11-11-2004, 13:39
I voted "some of everything", but it's mostly science fiction and fantasy novels. There's also a few remnants from my days as an ancient history student, Shakespeare, Beowulf, some computeer reference tomes, and several photography how-to books, but the centerpiece of my collection has to be a personally signed cookbook by Rachel Ray that I got at a book signing/lunch I went to today (yes, she's as much of a sweetie in person as she is on TV, went around the bistro and talked to everyone who came for several minutes each... sigh).

back alley
11-11-2004, 13:44
don't know rachel but nigela lawson can sign my cookbook anyday!


11-11-2004, 13:55
Just tune into "$40 a Day" or "30 Minute Meals" on Food Network sometime... boy, I sure derailed the purpose of this thread :)

That Guy
11-11-2004, 17:02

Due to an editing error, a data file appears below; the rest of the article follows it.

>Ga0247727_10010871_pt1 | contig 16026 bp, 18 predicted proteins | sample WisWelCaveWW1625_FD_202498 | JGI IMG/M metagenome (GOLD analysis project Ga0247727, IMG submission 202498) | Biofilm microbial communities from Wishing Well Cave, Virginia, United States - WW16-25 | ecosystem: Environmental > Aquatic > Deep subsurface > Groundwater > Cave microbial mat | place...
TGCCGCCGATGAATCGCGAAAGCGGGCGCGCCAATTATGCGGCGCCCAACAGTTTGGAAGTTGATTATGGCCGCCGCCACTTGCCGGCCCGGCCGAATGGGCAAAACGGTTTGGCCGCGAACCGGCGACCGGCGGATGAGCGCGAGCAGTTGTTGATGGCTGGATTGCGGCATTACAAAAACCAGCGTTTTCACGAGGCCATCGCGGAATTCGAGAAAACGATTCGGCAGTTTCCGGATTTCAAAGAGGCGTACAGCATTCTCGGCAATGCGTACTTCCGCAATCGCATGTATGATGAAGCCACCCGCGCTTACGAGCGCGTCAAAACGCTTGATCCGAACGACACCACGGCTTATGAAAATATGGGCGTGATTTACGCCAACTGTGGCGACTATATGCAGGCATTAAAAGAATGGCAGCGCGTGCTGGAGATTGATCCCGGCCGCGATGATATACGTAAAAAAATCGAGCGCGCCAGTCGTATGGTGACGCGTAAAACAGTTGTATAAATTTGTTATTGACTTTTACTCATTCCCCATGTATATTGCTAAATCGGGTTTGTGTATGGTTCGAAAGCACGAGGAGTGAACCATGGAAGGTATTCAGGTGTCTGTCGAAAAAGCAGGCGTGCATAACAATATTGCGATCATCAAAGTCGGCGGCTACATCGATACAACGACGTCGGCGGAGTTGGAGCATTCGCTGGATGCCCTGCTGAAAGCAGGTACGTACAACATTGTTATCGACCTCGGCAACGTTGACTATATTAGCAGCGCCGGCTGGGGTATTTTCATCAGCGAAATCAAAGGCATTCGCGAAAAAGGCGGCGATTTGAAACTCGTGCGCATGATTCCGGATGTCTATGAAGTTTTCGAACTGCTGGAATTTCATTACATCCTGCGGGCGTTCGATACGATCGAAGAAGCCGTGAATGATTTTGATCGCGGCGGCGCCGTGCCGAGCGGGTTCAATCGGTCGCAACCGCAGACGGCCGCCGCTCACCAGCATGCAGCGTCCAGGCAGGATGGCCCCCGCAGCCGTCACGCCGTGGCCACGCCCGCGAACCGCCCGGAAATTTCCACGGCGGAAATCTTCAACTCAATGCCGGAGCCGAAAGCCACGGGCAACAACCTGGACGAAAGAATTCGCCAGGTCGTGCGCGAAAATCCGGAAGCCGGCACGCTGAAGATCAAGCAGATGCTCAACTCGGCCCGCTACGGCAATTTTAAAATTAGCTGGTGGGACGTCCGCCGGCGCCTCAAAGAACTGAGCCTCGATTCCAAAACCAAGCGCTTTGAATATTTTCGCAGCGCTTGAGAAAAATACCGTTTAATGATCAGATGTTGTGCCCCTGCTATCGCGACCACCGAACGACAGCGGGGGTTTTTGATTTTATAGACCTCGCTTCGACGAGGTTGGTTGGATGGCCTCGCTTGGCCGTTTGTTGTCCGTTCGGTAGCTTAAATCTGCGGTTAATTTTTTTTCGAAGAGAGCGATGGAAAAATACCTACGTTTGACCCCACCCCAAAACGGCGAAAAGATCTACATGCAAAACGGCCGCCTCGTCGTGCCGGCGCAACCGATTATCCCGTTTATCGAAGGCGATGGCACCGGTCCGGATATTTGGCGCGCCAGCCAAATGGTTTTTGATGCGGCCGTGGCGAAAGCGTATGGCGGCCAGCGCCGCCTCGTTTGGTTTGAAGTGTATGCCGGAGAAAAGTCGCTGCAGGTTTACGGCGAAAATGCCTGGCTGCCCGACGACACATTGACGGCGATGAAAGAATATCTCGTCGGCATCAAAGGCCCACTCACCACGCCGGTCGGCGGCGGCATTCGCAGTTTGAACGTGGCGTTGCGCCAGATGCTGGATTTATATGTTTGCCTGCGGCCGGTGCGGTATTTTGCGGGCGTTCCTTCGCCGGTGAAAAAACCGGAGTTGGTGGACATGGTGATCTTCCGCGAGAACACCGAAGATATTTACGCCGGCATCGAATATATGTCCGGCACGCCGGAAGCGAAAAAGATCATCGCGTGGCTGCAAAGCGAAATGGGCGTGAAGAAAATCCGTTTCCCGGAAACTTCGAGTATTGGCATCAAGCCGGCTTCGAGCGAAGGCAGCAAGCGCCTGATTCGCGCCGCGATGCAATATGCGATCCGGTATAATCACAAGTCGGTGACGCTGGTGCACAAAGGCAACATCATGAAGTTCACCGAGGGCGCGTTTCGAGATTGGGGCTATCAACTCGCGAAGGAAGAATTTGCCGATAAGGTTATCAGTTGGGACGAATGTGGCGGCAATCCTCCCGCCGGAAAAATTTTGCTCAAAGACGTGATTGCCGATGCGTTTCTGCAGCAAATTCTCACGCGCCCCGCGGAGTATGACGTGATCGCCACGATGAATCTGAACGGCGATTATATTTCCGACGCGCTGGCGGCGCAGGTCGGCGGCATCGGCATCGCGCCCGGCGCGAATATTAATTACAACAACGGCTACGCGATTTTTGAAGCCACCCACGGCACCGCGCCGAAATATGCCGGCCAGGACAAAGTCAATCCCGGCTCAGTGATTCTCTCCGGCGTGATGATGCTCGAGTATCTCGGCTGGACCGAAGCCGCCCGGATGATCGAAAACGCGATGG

I have a little of everything, but voted "How-to" books. About half my collection of photography books are how-to's. And books are in every room of my house, so I won't bore with what's on which shelf.

Two I'd recommend, especially here on this forum are:

Rangefinder by Roger Hicks and Frances Schultz (Guild of Master Craftsmen Publications)
Selecting and Using Classic Cameras by Michael Levy (Amherst Media)

Currently I'm reading "The Photographer's Guide to Using Filters" by Joseph Meehan.

11-11-2004, 19:29
I've seen Rachael on 30 Minute Meals more than once :) My wife tunes in once in a while to pick up new recipes.

Which also reminded me that I have a personally autographed copy of The Living Wild from Art Wolfe. He signed it for me when I took a photography workshop about 3 summers ago.

11-11-2004, 21:37